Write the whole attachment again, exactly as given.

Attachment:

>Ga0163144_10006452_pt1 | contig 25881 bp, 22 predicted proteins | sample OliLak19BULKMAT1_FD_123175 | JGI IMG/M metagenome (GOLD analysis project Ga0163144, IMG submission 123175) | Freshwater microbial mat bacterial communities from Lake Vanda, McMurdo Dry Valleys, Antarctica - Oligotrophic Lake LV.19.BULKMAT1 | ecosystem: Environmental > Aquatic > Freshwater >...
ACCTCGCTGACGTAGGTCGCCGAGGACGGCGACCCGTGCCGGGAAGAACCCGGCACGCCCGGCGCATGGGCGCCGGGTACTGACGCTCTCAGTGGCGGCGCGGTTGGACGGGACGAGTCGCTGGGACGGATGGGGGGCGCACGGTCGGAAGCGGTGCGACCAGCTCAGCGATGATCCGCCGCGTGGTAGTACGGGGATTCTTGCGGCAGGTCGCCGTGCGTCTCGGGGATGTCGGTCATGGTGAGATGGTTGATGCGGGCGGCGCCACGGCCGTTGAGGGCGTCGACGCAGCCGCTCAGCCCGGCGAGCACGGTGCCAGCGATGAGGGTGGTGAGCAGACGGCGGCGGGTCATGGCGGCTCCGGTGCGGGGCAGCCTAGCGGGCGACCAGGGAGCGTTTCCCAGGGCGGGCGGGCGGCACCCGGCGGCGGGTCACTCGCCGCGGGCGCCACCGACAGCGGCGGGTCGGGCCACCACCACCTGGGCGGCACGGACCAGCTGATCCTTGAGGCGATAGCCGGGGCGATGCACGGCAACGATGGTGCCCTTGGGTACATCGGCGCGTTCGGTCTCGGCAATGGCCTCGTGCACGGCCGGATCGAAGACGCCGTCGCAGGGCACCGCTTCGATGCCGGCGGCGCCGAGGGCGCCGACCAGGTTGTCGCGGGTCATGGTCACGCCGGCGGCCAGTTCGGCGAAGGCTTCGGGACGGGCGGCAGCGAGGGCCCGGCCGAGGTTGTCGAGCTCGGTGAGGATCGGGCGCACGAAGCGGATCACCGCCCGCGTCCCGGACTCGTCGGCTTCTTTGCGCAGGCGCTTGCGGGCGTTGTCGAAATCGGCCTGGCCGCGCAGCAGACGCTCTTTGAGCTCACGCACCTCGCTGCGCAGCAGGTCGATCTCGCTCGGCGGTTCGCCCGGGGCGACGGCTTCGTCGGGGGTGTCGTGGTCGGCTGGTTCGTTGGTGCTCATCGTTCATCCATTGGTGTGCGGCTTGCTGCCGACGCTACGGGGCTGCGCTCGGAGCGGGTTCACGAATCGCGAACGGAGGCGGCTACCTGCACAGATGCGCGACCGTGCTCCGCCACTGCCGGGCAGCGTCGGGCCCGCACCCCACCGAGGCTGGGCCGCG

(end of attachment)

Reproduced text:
>Ga0163144_10006452_pt1 | contig 25881 bp, 22 predicted proteins | sample OliLak19BULKMAT1_FD_123175 | JGI IMG/M metagenome (GOLD analysis project Ga0163144, IMG submission 123175) | Freshwater microbial mat bacterial communities from Lake Vanda, McMurdo Dry Valleys, Antarctica - Oligotrophic Lake LV.19.BULKMAT1 | ecosystem: Environmental > Aquatic > Freshwater >...
ACCTCGCTGACGTAGGTCGCCGAGGACGGCGACCCGTGCCGGGAAGAACCCGGCACGCCCGGCGCATGGGCGCCGGGTACTGACGCTCTCAGTGGCGGCGCGGTTGGACGGGACGAGTCGCTGGGACGGATGGGGGGCGCACGGTCGGAAGCGGTGCGACCAGCTCAGCGATGATCCGCCGCGTGGTAGTACGGGGATTCTTGCGGCAGGTCGCCGTGCGTCTCGGGGATGTCGGTCATGGTGAGATGGTTGATGCGGGCGGCGCCACGGCCGTTGAGGGCGTCGACGCAGCCGCTCAGCCCGGCGAGCACGGTGCCAGCGATGAGGGTGGTGAGCAGACGGCGGCGGGTCATGGCGGCTCCGGTGCGGGGCAGCCTAGCGGGCGACCAGGGAGCGTTTCCCAGGGCGGGCGGGCGGCACCCGGCGGCGGGTCACTCGCCGCGGGCGCCACCGACAGCGGCGGGTCGGGCCACCACCACCTGGGCGGCACGGACCAGCTGATCCTTGAGGCGATAGCCGGGGCGATGCACGGCAACGATGGTGCCCTTGGGTACATCGGCGCGTTCGGTCTCGGCAATGGCCTCGTGCACGGCCGGATCGAAGACGCCGTCGCAGGGCACCGCTTCGATGCCGGCGGCGCCGAGGGCGCCGACCAGGTTGTCGCGGGTCATGGTCACGCCGGCGGCCAGTTCGGCGAAGGCTTCGGGACGGGCGGCAGCGAGGGCCCGGCCGAGGTTGTCGAGCTCGGTGAGGATCGGGCGCACGAAGCGGATCACCGCCCGCGTCCCGGACTCGTCGGCTTCTTTGCGCAGGCGCTTGCGGGCGTTGTCGAAATCGGCCTGGCCGCGCAGCAGACGCTCTTTGAGCTCACGCACCTCGCTGCGCAGCAGGTCGATCTCGCTCGGCGGTTCGCCCGGGGCGACGGCTTCGTCGGGGGTGTCGTGGTCGGCTGGTTCGTTGGTGCTCATCGTTCATCCATTGGTGTGCGGCTTGCTGCCGACGCTACGGGGCTGCGCTCGGAGCGGGTTCACGAATCGCGAACGGAGGCGGCTACCTGCACAGATGCGCGACCGTGCTCCGCCACTGCCGGGCAGCGTCGGGCCCGCACCCCACCGAGGCTGGGCCGCG